Stiller states later on that the principle thesis for the book is, “agriculture is the overwhelming user and consumer of water in the west. This could not occur unless agriculture had acquired substantial control over the resource through water laws based on the Doctrine of Prior Appropriation.”
Once use was measured and the aquifers were getting whacked at with estimates, the agricultural demand for water not just in the San Luis Valley, but downstream in New Mexico, Texas, and Mexico, had water users ripening their legal arguments, holding water users in the San Luis Valley fully and totally accountable.
With the compacts came detailed water levels and accurate acre-feet measurements, which only fueled the fire for our debts to come to the surface and pit Rio Grande water users against downstream users – that some rightfully regard as unfair. But, Stiller argues, if the Valley’s downstream commitments weren’t an issue, the regard for use here would be storage. If we could take all that downstream acre-feet and use it for ourselves, perhaps a lot of economic issues would be skirted and people would have one less water topic to discuss at length with a swollen forehead vein.
“Without storage, irrigation and farming in the San Luis Valley would have been handicapped in the nineteenth century.”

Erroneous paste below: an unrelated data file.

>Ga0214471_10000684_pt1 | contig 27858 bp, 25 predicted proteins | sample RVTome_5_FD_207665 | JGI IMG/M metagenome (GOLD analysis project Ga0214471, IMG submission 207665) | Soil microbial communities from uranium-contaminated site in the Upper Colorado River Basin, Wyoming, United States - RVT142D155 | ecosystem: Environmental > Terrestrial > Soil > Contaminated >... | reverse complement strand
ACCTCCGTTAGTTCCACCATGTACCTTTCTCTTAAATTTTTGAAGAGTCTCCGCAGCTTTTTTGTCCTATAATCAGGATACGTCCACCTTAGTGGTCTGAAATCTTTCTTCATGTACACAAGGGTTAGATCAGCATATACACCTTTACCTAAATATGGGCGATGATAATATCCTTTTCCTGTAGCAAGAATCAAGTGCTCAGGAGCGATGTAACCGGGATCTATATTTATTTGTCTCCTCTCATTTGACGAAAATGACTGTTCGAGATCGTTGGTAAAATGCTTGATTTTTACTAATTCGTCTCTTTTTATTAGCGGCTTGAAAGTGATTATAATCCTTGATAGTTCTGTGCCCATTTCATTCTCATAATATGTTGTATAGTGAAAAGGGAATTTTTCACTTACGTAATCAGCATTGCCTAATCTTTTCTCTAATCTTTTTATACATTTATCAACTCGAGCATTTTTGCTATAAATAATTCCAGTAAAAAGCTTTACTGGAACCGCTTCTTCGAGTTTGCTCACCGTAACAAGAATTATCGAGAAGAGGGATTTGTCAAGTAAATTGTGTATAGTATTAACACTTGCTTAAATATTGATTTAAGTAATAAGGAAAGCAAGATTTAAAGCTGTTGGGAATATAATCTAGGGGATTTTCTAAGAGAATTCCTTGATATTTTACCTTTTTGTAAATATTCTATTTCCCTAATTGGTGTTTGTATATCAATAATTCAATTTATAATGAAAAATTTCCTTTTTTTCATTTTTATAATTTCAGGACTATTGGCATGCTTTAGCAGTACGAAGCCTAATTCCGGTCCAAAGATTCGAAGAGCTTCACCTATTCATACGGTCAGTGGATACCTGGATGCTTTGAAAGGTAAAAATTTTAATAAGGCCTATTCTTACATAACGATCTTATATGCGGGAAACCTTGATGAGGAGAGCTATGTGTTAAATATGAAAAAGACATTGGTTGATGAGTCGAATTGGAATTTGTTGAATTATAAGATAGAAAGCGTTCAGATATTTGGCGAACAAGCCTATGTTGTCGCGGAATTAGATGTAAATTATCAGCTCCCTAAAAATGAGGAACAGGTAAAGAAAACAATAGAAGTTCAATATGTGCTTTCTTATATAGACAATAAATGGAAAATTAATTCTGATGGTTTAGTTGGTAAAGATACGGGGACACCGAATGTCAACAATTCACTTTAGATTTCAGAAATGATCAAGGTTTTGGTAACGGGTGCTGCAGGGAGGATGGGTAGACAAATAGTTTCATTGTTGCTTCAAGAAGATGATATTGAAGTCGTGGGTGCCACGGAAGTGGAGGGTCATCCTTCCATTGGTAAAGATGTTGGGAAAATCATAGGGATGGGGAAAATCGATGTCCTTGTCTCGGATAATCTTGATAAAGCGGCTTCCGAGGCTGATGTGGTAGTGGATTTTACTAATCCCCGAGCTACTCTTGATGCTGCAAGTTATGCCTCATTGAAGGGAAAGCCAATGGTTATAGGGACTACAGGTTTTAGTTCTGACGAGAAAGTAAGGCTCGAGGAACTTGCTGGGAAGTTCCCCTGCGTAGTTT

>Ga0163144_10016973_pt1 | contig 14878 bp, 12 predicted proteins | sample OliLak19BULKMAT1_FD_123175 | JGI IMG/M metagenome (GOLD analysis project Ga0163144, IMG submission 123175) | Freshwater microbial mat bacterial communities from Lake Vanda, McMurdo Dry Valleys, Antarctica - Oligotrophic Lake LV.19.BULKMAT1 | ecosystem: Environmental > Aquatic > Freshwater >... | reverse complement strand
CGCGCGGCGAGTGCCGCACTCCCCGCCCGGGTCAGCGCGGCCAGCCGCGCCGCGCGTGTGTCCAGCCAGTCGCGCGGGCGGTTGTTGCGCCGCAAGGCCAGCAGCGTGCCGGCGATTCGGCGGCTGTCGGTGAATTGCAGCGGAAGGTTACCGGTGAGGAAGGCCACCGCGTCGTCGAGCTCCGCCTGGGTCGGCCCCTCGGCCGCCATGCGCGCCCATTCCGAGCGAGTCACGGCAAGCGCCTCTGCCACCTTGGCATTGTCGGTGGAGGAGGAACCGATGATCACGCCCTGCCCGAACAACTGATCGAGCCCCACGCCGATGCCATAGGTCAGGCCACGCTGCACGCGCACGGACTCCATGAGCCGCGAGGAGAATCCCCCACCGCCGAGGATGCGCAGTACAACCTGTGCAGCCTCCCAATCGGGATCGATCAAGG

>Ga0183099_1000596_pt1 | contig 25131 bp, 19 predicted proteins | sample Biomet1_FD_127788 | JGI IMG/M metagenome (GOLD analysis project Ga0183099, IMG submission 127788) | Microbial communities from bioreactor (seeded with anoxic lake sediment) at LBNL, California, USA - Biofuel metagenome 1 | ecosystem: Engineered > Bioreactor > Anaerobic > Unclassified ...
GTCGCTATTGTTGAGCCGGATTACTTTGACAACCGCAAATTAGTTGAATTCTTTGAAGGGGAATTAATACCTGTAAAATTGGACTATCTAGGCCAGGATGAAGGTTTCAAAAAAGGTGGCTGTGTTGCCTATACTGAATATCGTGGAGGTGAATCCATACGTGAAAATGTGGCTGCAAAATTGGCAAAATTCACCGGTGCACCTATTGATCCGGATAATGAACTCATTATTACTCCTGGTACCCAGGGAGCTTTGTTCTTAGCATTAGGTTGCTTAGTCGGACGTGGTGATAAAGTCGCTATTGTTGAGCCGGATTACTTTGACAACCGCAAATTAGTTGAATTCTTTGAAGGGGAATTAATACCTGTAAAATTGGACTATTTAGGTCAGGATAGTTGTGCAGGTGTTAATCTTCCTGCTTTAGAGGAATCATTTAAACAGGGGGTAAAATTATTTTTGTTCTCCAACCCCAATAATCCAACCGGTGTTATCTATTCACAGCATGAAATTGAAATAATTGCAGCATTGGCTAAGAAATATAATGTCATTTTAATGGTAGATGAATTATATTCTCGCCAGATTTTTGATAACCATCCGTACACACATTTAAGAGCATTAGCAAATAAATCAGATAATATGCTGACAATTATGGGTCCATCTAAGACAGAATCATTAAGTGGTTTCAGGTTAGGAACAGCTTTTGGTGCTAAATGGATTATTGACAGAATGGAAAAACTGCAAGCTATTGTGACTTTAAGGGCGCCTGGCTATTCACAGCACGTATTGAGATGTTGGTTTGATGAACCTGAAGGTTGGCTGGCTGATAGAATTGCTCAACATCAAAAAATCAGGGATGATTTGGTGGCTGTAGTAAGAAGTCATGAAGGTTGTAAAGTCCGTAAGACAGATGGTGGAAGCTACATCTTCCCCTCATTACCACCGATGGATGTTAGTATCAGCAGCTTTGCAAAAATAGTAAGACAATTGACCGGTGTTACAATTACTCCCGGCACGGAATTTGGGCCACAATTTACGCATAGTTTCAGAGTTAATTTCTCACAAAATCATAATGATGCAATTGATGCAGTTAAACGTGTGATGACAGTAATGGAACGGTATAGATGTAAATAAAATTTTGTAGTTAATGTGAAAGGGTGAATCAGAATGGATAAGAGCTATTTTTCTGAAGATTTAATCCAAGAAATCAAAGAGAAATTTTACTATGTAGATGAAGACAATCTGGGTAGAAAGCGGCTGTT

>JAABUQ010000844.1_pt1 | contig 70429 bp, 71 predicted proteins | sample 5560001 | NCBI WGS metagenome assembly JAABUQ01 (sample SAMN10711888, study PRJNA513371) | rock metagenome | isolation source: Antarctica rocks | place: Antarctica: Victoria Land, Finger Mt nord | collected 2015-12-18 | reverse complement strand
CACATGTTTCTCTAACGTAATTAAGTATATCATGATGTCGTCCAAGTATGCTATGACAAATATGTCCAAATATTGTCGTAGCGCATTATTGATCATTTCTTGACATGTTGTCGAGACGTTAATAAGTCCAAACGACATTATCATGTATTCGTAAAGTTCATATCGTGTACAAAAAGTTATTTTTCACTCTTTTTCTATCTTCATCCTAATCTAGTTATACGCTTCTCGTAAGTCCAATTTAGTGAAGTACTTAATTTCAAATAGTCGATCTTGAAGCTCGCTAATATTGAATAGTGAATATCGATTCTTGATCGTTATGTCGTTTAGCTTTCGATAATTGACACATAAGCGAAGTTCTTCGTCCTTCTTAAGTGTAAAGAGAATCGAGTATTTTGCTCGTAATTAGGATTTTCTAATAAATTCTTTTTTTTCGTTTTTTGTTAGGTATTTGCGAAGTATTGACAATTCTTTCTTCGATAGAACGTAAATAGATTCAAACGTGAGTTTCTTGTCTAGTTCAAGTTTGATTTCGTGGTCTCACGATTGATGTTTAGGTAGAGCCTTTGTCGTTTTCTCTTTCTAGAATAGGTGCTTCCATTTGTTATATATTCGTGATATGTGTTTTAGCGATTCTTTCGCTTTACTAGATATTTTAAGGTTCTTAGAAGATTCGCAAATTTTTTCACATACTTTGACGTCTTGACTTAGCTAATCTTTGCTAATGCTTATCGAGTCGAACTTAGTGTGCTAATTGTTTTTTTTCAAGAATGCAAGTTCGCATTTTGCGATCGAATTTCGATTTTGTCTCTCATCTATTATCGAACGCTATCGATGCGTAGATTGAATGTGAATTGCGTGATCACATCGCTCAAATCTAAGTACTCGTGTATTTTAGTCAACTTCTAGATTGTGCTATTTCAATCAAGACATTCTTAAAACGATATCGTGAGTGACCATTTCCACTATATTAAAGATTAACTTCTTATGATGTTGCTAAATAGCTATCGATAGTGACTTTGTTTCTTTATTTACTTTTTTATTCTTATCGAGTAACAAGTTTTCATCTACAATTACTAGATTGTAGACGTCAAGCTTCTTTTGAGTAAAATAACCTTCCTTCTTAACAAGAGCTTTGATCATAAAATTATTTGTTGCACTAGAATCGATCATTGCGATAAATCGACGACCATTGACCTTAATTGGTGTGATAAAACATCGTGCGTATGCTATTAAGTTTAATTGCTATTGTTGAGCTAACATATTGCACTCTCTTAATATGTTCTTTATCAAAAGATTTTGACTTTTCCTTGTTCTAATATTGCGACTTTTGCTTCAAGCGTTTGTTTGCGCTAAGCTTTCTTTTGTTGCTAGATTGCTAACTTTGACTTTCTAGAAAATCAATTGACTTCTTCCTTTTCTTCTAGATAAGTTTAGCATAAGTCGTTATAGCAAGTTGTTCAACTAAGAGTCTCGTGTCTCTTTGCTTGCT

Stiller has a gonzo-style approach to the book’s narrative that is seamlessly interwoven into the history, politics, and carefully trodden earth which helps to connect the reader to a writer who set out on a journey of water. This personal view into water managers and engineers, and local flavors, gives the book a much more personal connection that any old local who picks this book up might just visualize the world with little effort. For the non-local reader, it paints a picture of people who have given their entire life to water. Having a writer include their views and perspective broadens the prospective outsider from feeling welcome in this world that the people of the San Luis Valley live in every day.